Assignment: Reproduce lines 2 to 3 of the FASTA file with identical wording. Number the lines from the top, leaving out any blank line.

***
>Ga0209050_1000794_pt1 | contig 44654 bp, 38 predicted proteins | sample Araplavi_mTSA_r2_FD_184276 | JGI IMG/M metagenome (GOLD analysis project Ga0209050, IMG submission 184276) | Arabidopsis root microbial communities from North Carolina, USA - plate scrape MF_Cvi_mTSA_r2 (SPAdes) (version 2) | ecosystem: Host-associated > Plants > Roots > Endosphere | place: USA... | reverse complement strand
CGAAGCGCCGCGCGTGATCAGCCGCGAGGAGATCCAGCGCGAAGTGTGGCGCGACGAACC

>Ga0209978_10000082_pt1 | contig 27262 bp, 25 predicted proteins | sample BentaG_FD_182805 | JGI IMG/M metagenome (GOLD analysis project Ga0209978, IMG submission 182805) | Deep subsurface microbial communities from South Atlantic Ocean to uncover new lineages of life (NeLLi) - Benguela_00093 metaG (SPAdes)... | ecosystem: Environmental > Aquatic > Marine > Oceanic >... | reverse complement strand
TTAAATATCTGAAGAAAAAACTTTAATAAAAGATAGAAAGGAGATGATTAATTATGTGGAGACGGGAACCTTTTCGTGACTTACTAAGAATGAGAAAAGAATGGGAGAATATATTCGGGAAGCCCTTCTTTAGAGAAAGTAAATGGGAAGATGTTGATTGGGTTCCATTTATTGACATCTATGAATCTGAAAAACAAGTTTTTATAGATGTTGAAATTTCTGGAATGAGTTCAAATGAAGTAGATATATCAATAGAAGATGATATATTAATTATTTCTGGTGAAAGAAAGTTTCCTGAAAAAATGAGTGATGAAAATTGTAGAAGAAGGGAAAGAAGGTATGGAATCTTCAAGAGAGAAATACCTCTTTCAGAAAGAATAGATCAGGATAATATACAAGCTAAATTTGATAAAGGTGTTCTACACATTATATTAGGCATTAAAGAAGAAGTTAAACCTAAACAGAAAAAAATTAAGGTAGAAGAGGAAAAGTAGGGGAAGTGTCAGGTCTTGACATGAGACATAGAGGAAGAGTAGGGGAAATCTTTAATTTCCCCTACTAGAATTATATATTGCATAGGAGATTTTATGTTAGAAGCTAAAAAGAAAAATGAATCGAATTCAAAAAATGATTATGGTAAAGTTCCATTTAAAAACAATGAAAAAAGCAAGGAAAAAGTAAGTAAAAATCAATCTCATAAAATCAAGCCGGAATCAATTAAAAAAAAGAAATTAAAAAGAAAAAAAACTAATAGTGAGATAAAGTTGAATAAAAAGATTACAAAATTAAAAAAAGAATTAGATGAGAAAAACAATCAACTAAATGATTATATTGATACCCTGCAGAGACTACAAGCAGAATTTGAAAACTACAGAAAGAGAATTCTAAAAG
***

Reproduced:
CGAAGCGCCGCGCGTGATCAGCCGCGAGGAGATCCAGCGCGAAGTGTGGCGCGACGAACC

>Ga0209978_10000082_pt1 | contig 27262 bp, 25 predicted proteins | sample BentaG_FD_182805 | JGI IMG/M metagenome (GOLD analysis project Ga0209978, IMG submission 182805) | Deep subsurface microbial communities from South Atlantic Ocean to uncover new lineages of life (NeLLi) - Benguela_00093 metaG (SPAdes)... | ecosystem: Environmental > Aquatic > Marine > Oceanic >... | reverse complement strand